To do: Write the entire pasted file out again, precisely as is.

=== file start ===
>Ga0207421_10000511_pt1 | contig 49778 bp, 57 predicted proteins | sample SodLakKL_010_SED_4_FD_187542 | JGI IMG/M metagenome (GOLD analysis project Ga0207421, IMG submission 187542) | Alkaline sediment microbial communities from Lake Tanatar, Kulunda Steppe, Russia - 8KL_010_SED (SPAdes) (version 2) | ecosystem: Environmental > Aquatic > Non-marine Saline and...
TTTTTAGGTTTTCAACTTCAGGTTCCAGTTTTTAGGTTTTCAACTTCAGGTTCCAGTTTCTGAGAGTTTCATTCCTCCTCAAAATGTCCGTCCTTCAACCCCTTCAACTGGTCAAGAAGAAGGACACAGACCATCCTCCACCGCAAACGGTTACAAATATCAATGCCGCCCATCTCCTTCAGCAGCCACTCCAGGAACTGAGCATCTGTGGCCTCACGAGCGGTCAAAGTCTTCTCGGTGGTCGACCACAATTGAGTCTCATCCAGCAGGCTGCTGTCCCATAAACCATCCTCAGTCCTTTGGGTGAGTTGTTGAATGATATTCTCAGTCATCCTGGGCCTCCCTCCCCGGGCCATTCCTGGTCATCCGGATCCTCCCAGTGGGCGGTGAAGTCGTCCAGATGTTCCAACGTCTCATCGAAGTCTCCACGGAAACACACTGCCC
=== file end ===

>Ga0207421_10000511_pt1 | contig 49778 bp, 57 predicted proteins | sample SodLakKL_010_SED_4_FD_187542 | JGI IMG/M metagenome (GOLD analysis project Ga0207421, IMG submission 187542) | Alkaline sediment microbial communities from Lake Tanatar, Kulunda Steppe, Russia - 8KL_010_SED (SPAdes) (version 2) | ecosystem: Environmental > Aquatic > Non-marine Saline and...
TTTTTAGGTTTTCAACTTCAGGTTCCAGTTTTTAGGTTTTCAACTTCAGGTTCCAGTTTCTGAGAGTTTCATTCCTCCTCAAAATGTCCGTCCTTCAACCCCTTCAACTGGTCAAGAAGAAGGACACAGACCATCCTCCACCGCAAACGGTTACAAATATCAATGCCGCCCATCTCCTTCAGCAGCCACTCCAGGAACTGAGCATCTGTGGCCTCACGAGCGGTCAAAGTCTTCTCGGTGGTCGACCACAATTGAGTCTCATCCAGCAGGCTGCTGTCCCATAAACCATCCTCAGTCCTTTGGGTGAGTTGTTGAATGATATTCTCAGTCATCCTGGGCCTCCCTCCCCGGGCCATTCCTGGTCATCCGGATCCTCCCAGTGGGCGGTGAAGTCGTCCAGATGTTCCAACGTCTCATCGAAGTCTCCACGGAAACACACTGCCC